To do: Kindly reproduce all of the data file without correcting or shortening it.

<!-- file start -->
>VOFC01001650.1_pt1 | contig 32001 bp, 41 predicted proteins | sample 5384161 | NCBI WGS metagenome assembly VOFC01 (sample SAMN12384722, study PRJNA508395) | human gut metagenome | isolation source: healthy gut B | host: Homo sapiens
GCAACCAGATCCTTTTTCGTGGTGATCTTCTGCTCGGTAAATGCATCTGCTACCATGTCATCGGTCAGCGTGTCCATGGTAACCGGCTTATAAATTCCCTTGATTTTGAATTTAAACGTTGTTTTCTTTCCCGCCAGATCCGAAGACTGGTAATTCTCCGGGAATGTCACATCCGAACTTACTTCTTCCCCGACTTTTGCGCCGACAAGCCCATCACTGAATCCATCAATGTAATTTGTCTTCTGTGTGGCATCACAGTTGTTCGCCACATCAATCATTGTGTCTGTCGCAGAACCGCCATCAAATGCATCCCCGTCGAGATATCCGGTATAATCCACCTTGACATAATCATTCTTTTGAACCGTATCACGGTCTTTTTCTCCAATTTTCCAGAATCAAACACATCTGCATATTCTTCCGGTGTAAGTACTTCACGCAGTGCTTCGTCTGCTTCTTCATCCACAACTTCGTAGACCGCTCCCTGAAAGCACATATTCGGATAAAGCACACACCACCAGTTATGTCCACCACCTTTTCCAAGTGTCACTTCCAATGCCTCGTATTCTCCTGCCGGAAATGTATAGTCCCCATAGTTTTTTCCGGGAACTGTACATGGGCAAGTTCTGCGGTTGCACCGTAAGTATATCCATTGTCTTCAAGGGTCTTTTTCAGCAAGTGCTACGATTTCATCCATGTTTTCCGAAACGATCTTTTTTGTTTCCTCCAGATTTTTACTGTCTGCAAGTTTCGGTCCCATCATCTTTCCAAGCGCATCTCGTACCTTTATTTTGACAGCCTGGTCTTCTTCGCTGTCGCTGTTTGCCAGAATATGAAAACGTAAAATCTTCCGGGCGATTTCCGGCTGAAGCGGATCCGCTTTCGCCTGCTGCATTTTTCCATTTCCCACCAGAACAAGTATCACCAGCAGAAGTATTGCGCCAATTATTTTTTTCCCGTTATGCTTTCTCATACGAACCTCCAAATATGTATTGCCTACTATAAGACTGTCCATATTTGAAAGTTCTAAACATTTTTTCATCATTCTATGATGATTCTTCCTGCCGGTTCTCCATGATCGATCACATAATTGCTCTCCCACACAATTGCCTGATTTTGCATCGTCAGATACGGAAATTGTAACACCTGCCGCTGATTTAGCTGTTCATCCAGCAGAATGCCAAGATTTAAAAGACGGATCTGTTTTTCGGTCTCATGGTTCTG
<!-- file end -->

>VOFC01001650.1_pt1 | contig 32001 bp, 41 predicted proteins | sample 5384161 | NCBI WGS metagenome assembly VOFC01 (sample SAMN12384722, study PRJNA508395) | human gut metagenome | isolation source: healthy gut B | host: Homo sapiens
GCAACCAGATCCTTTTTCGTGGTGATCTTCTGCTCGGTAAATGCATCTGCTACCATGTCATCGGTCAGCGTGTCCATGGTAACCGGCTTATAAATTCCCTTGATTTTGAATTTAAACGTTGTTTTCTTTCCCGCCAGATCCGAAGACTGGTAATTCTCCGGGAATGTCACATCCGAACTTACTTCTTCCCCGACTTTTGCGCCGACAAGCCCATCACTGAATCCATCAATGTAATTTGTCTTCTGTGTGGCATCACAGTTGTTCGCCACATCAATCATTGTGTCTGTCGCAGAACCGCCATCAAATGCATCCCCGTCGAGATATCCGGTATAATCCACCTTGACATAATCATTCTTTTGAACCGTATCACGGTCTTTTTCTCCAATTTTCCAGAATCAAACACATCTGCATATTCTTCCGGTGTAAGTACTTCACGCAGTGCTTCGTCTGCTTCTTCATCCACAACTTCGTAGACCGCTCCCTGAAAGCACATATTCGGATAAAGCACACACCACCAGTTATGTCCACCACCTTTTCCAAGTGTCACTTCCAATGCCTCGTATTCTCCTGCCGGAAATGTATAGTCCCCATAGTTTTTTCCGGGAACTGTACATGGGCAAGTTCTGCGGTTGCACCGTAAGTATATCCATTGTCTTCAAGGGTCTTTTTCAGCAAGTGCTACGATTTCATCCATGTTTTCCGAAACGATCTTTTTTGTTTCCTCCAGATTTTTACTGTCTGCAAGTTTCGGTCCCATCATCTTTCCAAGCGCATCTCGTACCTTTATTTTGACAGCCTGGTCTTCTTCGCTGTCGCTGTTTGCCAGAATATGAAAACGTAAAATCTTCCGGGCGATTTCCGGCTGAAGCGGATCCGCTTTCGCCTGCTGCATTTTTCCATTTCCCACCAGAACAAGTATCACCAGCAGAAGTATTGCGCCAATTATTTTTTTCCCGTTATGCTTTCTCATACGAACCTCCAAATATGTATTGCCTACTATAAGACTGTCCATATTTGAAAGTTCTAAACATTTTTTCATCATTCTATGATGATTCTTCCTGCCGGTTCTCCATGATCGATCACATAATTGCTCTCCCACACAATTGCCTGATTTTGCATCGTCAGATACGGAAATTGTAACACCTGCCGCTGATTTAGCTGTTCATCCAGCAGAATGCCAAGATTTAAAAGACGGATCTGTTTTTCGGTCTCATGGTTCTG